Nationals slugger Nelson Cruz tells Jessica Camerato of MLB.com that he will undergo surgery on his left eye at the end of October due to some inflammation that is blocking his vision (Twitter links). He expects to resume baseball activities in 6-8 weeks, which should give him plenty of time to be ready for Spring Training.
“Vision is everything for hitters,” Cruz says. “But the good thing is, it can be fixed.” Going into more detail, he says: “You can only see clearly with the right eye. When I close this one, it’s not clear. I need my eyes to be sharp, to be able to see the ball, especially see spins.” Cruz then adds that he estimates the issue has been affecting him for the past year and a half, though it got worse recently.
The estimated timeline that Cruz provides is an interesting one, as that aligns with his downturn at the plate. He was an above-average hitter for 14 straight years from 2008 to 2021, though he tailed off in the second half of last year. He began the year with the Twins and hit .294/.370/.537 for a wRC+ of 142. In July, he was traded to the Rays for Joe Ryan, Drew Strotman and Calvin Faucher. Unfortunately for Tampa, Cruz’s production fell off almost immediately and he ended up hitting .226/.283/.442 as a Ray for a wRC+ of 95.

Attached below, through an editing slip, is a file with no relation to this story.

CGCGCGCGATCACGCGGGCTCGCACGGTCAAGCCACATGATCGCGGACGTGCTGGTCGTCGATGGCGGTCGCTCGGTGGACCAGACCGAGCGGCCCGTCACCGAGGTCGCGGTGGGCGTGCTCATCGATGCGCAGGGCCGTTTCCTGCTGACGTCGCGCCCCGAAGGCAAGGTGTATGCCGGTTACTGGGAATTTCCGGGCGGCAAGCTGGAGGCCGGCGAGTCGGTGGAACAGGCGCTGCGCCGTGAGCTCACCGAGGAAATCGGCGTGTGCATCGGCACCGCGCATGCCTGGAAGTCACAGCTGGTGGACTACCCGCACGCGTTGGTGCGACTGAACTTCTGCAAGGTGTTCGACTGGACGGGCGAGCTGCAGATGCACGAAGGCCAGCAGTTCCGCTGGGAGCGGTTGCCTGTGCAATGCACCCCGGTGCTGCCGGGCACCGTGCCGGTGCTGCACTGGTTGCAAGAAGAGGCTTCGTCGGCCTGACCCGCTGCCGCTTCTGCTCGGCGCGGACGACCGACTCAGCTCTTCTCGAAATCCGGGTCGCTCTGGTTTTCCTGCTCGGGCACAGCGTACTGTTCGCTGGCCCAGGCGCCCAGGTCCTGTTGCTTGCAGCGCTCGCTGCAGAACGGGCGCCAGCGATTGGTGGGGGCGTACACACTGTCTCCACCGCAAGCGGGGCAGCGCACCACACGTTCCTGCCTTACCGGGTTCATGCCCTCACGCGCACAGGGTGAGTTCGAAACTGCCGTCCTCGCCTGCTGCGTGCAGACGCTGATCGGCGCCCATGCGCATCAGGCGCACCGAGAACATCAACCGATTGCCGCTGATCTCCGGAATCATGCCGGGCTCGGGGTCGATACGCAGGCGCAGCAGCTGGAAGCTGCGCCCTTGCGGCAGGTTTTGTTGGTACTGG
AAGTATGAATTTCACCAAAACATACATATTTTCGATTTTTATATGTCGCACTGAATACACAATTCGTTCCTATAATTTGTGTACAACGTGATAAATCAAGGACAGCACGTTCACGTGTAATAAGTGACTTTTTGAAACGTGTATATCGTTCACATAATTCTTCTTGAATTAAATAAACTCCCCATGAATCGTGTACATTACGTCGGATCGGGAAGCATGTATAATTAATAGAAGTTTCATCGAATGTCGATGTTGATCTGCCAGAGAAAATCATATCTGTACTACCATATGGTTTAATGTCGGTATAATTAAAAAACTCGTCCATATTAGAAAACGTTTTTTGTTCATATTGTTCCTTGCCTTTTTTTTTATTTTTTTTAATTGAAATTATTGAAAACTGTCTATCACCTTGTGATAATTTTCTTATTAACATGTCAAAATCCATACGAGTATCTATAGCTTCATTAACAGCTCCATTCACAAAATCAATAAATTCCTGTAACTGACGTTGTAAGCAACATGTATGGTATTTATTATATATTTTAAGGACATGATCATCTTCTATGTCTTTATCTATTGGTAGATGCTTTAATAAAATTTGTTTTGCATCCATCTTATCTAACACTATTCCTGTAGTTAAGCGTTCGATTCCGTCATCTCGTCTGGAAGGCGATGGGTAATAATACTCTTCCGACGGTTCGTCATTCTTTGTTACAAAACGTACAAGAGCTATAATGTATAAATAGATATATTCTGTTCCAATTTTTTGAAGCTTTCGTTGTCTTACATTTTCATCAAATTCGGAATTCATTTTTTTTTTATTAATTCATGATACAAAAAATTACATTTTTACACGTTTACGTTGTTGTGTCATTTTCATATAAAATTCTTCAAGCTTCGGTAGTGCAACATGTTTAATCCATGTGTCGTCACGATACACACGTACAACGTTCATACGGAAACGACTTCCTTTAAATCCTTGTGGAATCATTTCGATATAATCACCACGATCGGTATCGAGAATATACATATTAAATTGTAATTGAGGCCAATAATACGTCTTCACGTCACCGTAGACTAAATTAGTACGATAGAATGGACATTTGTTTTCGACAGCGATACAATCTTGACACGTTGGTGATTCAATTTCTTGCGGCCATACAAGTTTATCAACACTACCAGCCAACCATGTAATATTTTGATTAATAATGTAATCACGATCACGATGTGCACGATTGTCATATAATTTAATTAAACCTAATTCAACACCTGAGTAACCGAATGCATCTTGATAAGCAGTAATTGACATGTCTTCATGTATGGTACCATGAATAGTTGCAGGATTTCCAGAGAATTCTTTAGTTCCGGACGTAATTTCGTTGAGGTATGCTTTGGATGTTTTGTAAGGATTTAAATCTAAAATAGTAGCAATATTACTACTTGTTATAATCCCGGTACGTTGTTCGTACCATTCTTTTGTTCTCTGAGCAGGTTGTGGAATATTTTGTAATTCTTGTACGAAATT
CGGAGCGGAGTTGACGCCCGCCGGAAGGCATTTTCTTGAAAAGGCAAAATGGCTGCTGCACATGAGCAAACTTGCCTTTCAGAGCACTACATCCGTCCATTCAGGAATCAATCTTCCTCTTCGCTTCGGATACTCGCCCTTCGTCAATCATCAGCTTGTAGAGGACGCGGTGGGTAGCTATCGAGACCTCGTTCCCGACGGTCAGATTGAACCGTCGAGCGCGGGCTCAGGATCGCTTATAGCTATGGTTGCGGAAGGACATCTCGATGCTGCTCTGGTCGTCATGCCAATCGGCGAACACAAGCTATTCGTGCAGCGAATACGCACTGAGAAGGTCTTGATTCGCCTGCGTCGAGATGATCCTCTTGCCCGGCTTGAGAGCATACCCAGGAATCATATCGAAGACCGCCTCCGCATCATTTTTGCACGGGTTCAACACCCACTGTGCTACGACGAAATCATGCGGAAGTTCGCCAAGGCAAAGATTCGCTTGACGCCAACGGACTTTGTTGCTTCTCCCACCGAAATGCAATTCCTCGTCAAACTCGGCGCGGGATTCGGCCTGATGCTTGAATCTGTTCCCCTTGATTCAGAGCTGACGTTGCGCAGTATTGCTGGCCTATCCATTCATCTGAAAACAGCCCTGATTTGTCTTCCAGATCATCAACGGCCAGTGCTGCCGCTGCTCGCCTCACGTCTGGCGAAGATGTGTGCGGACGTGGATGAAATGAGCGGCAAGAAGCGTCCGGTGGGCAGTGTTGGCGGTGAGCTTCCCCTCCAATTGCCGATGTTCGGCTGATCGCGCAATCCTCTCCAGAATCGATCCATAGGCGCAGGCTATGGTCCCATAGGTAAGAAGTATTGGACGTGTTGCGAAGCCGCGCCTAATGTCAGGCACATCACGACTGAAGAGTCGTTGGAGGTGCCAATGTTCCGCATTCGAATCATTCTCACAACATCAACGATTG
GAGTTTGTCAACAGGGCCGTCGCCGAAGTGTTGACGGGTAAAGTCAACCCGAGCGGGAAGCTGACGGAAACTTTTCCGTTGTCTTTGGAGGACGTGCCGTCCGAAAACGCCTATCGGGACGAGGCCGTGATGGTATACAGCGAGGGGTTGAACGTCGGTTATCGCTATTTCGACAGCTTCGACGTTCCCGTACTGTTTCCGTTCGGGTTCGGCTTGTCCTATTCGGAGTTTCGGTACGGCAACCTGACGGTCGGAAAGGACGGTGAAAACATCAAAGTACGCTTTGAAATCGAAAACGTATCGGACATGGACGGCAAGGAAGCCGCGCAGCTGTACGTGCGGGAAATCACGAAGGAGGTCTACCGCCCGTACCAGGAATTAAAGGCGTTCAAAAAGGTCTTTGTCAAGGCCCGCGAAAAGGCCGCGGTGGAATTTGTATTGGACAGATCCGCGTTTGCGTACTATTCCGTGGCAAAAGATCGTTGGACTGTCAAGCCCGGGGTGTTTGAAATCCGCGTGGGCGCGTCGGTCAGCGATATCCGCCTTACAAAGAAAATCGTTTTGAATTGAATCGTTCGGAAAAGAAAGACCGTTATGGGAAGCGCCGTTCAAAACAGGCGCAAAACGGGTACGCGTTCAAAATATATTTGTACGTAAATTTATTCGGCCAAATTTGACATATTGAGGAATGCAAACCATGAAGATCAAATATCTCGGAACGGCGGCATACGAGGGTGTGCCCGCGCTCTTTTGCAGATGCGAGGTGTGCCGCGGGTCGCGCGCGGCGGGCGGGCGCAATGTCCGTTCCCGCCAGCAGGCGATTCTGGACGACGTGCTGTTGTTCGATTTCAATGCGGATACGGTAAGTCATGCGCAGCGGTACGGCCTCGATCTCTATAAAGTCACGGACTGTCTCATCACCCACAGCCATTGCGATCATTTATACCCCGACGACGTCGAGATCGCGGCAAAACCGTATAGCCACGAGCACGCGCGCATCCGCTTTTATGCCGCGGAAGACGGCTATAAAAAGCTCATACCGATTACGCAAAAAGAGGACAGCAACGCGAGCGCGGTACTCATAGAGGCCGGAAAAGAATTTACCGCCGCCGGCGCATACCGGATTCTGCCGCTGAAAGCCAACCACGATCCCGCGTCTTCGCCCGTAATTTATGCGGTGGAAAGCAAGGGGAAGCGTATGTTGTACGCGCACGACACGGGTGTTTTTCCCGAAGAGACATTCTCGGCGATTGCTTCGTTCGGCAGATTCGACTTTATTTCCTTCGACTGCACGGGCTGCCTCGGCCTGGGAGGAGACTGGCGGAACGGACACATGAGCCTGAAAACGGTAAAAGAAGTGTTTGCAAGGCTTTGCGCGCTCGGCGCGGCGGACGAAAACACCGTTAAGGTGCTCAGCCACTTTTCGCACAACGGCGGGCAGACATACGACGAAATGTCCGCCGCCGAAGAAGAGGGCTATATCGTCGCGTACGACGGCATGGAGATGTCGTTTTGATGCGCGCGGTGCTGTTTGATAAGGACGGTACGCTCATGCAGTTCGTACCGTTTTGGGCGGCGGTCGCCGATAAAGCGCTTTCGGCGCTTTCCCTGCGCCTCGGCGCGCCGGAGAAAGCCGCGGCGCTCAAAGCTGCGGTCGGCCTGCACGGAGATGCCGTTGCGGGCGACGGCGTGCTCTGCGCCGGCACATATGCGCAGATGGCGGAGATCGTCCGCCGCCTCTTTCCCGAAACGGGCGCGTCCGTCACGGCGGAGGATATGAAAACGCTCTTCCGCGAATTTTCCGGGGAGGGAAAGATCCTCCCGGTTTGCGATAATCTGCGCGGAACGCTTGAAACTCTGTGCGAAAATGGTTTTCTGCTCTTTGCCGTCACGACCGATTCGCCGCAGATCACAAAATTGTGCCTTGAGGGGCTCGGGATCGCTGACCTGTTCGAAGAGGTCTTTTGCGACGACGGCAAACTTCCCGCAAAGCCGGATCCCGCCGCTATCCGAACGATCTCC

Despite that sluggish finish to the season, the rebuilding Nationals gave Cruz a one-year, $15MM deal plus a mutual option. The Nats didn’t really have designs on competing but likely hoped for Cruz to act as a mentor to younger players and then play well enough to be flipped for prospects midseason. Leading up to the trade deadline, there were some rumors that the Mets were interested, but a deal for Cruz never came together, likely due to his subpar performance this year. His batting line for the season is .234/.313/.337 for a wRC+ of 85.
Going into the offseason, Cruz is destined for the open market since mutual options are almost never picked up by both sides. This news about his eye will make his free agency an interesting case to watch. On the one hand, he is now 42 years old and has been below-average at the plate for over a year. He’s strictly a designated hitter at this point, meaning that he holds no value for teams if he can’t produce at the plate. However, if it’s true that the eye issue was holding him back, it’s possible that he could return to being a feared slugger like he was in the first few months of last season. He’ll have the next few months to find out which clubs are willing to take a chance on him.